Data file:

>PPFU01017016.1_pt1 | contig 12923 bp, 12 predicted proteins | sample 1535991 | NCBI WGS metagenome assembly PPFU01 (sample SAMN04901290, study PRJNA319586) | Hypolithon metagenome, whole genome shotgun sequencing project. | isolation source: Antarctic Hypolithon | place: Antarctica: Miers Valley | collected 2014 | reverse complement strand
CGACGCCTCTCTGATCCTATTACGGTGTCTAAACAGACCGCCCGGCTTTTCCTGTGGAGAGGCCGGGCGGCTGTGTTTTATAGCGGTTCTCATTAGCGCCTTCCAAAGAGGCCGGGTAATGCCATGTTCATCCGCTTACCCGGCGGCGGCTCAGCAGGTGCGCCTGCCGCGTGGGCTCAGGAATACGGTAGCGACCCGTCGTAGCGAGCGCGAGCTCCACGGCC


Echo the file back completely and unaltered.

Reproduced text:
>PPFU01017016.1_pt1 | contig 12923 bp, 12 predicted proteins | sample 1535991 | NCBI WGS metagenome assembly PPFU01 (sample SAMN04901290, study PRJNA319586) | Hypolithon metagenome, whole genome shotgun sequencing project. | isolation source: Antarctic Hypolithon | place: Antarctica: Miers Valley | collected 2014 | reverse complement strand
CGACGCCTCTCTGATCCTATTACGGTGTCTAAACAGACCGCCCGGCTTTTCCTGTGGAGAGGCCGGGCGGCTGTGTTTTATAGCGGTTCTCATTAGCGCCTTCCAAAGAGGCCGGGTAATGCCATGTTCATCCGCTTACCCGGCGGCGGCTCAGCAGGTGCGCCTGCCGCGTGGGCTCAGGAATACGGTAGCGACCCGTCGTAGCGAGCGCGAGCTCCACGGCC